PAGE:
Tuesday 6 September
Christopher is joining us as part of Capturing Craigavon - a community-led, PLACE-delivered, investigation into the history of the new town of Craigavon. This event is the final in a series of documentaries, assembled for their insights into the design history of the 20th century, with a particular focus on the post-war urban design and architecture style from which Craigavon emerged.
In preparation for the event, we asked Chris for a little background to the project.
What inspired you to make this documentary?
I grew up in Essex and spent a lot of time in Basildon as a child. It always had a sense of ‘otherness’ compared to other towns. This came from the architecture and textures and the intriguing sculptures and public art.
Beauty, culture and civic pride are not terms associated with Basildon now. It has a terrible reputation locally and nationally - in fact in popular culture its often referred to as a kind of cultural paradigm ‘the shit British town’. It’s a challenging place that’s been through difficult times, but I knew there was more to the place and its people.
Is there something particularly interesting for you about Basildon?
Basildon is representative of many British towns in its economic an social struggles – and not just new towns. The high street is populated with betting shops, pound shops and payday loan peddlers.
Artists struggle to get funding or support from the people of the town and local government.
When it comes to art and culture, London (and some other major cities and towns) exist in bubbles. I live in London now – on my street alone there are five art galleries, four more than in all of Basildon.
Basildon was built to be a hub for the arts – but you have to smash the surface to glimpse it But it’s there, and the people in my film are all ‘artists’ in one sense or another… poet, puppeteer, musician, actor, sculptor. They are all people with talent, fight and never ending belief in the power of the creative spirit. Through exploring the story of the town through their memories and observations it highlights the importance of art and culture to the wellbeing, happiness and communities that ‘work’.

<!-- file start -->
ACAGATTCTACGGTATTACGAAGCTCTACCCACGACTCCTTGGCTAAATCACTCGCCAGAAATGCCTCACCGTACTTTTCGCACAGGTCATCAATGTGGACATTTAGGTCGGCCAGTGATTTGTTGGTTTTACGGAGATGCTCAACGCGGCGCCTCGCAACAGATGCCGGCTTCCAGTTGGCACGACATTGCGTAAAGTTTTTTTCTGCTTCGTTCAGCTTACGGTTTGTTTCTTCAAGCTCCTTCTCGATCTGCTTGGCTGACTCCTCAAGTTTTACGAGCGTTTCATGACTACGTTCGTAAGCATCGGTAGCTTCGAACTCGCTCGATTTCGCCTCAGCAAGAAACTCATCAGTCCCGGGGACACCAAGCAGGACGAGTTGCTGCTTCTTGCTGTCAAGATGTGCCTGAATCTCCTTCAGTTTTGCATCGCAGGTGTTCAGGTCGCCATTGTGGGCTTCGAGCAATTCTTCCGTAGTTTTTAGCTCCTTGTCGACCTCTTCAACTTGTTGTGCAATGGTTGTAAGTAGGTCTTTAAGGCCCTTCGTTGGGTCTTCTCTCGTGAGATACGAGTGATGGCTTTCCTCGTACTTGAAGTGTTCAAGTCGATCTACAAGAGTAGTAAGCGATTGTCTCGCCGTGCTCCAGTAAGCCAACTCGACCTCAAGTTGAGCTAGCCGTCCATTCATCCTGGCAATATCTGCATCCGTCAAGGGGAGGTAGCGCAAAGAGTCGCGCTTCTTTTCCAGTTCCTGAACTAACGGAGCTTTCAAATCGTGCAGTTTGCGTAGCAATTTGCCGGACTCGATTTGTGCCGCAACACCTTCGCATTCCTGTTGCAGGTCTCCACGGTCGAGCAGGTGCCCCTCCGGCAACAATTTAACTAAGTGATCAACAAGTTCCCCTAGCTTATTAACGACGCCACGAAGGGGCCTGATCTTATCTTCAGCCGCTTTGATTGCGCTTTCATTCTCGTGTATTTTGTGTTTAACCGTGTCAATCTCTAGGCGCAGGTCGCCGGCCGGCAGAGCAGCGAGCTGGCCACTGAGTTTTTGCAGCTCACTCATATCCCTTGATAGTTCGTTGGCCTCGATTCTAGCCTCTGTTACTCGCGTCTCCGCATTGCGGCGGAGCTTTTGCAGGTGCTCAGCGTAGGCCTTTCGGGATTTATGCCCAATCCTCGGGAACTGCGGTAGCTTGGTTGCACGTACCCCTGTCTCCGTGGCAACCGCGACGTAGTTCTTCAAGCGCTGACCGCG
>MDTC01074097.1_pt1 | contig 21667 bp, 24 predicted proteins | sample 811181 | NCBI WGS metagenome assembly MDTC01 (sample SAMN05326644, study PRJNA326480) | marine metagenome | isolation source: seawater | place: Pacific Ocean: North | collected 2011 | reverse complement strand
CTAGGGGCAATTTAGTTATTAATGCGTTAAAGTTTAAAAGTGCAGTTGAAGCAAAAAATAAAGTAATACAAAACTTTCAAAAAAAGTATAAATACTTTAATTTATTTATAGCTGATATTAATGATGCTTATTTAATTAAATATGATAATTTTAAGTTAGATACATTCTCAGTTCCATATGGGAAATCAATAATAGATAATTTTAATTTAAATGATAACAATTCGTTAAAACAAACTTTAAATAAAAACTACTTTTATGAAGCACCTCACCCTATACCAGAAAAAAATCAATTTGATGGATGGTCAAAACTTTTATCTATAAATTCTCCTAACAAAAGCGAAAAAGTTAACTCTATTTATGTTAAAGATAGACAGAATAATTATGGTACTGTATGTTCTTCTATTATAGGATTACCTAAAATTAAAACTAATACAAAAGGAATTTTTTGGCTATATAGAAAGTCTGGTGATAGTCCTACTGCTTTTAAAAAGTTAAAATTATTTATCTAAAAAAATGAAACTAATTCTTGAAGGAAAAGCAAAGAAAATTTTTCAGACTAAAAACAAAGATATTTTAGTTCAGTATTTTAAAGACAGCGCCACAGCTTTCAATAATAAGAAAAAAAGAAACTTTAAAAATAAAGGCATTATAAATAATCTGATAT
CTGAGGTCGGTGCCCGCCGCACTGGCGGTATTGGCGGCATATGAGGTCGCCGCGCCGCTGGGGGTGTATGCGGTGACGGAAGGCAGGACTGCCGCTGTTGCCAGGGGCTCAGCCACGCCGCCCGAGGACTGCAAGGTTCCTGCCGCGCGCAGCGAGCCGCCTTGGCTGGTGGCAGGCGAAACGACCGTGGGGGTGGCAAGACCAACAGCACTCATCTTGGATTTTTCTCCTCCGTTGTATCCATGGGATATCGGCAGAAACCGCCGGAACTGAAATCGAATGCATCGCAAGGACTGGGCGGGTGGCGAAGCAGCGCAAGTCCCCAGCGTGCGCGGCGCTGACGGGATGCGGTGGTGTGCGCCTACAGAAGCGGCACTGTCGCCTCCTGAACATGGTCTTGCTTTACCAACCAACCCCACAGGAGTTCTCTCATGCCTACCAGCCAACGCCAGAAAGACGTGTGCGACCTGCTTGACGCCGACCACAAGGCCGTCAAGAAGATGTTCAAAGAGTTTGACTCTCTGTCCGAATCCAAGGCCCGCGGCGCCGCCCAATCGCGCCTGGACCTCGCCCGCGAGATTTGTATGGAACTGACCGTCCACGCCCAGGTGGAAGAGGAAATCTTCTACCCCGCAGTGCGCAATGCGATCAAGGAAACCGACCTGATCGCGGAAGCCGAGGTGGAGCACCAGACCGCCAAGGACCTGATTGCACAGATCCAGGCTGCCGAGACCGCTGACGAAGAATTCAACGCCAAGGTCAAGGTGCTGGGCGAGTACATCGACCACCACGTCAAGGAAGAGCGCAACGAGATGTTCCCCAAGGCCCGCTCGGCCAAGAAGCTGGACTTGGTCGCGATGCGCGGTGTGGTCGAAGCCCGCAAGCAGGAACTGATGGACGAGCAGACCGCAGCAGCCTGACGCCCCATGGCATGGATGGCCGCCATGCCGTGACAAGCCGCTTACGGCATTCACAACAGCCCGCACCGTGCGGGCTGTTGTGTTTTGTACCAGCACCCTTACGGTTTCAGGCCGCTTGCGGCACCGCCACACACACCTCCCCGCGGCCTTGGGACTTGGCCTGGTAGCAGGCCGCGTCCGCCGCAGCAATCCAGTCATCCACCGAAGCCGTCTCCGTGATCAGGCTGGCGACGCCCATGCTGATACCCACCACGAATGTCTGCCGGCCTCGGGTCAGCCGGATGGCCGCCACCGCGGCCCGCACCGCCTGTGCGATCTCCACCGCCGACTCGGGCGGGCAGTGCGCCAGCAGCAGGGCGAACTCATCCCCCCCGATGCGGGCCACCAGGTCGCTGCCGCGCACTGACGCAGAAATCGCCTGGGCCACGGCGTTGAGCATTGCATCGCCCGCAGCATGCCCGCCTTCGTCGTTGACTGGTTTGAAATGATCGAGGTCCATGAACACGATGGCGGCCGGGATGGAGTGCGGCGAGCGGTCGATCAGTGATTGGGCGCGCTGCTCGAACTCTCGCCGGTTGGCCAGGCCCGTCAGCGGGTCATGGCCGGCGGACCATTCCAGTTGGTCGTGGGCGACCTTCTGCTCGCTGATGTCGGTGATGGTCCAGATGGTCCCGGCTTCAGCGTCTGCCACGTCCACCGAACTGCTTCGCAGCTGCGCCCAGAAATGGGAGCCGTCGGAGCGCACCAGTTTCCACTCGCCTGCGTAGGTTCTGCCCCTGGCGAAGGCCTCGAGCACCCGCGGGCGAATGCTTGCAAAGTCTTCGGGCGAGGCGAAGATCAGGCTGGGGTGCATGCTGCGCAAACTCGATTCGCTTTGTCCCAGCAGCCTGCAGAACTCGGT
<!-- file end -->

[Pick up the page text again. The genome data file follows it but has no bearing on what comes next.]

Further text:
Can you tell us something about the process of meeting those residents?
It really has been a four year process - a combination of research and networking gradually led me to discover and meet different characters. Its been a privilege to share in the lives of so many interesting people.
Most contributors didn’t need much persuading to be in the film - all had something to say about the town!
About the film maker:
Christopher Ian Smith - Writer/Director
Chris is a London-based filmmaker with a background in television and advertising.
In his early career, he was a member of the audiovisual collective ADDICTIVE TV - producing an array of experimental audiovisual films, motion graphics and the ITV1 television series Mixmasters. He then moved into the digital advertising space as a Creative Director, working with brands such as O2, PlayStation, Guinness and Toyota to create and produce award-winning content and campaigns for 10 years.
He left the advertising industry behind to focus on developing documentary and elevated genre films. His work often explores the relationship between characters and their environment, the impact of technological development on our psyche and the juxtaposition of the every day and the uncanny. Recent completed projects include the Imogen Heap documentary CUMULUS and the science-fiction short film ALL THAT IS SOLID…
Current films in production are the feature-length documentary NEW TOWN UTOPIA, the feature thriller DOG BOY (as a Producer) and the improvised folk-thriller SULPHUR.
Chris has been selected for a number of prestigious film development and talent schemes, including Edinburgh International Film Festival Talent Lab, Filmonomics, and the FIlmLondon Micro Market. He also founded and programmes the future filmmaking symposium EMERGE which is part the East End and Cork Film Festivals.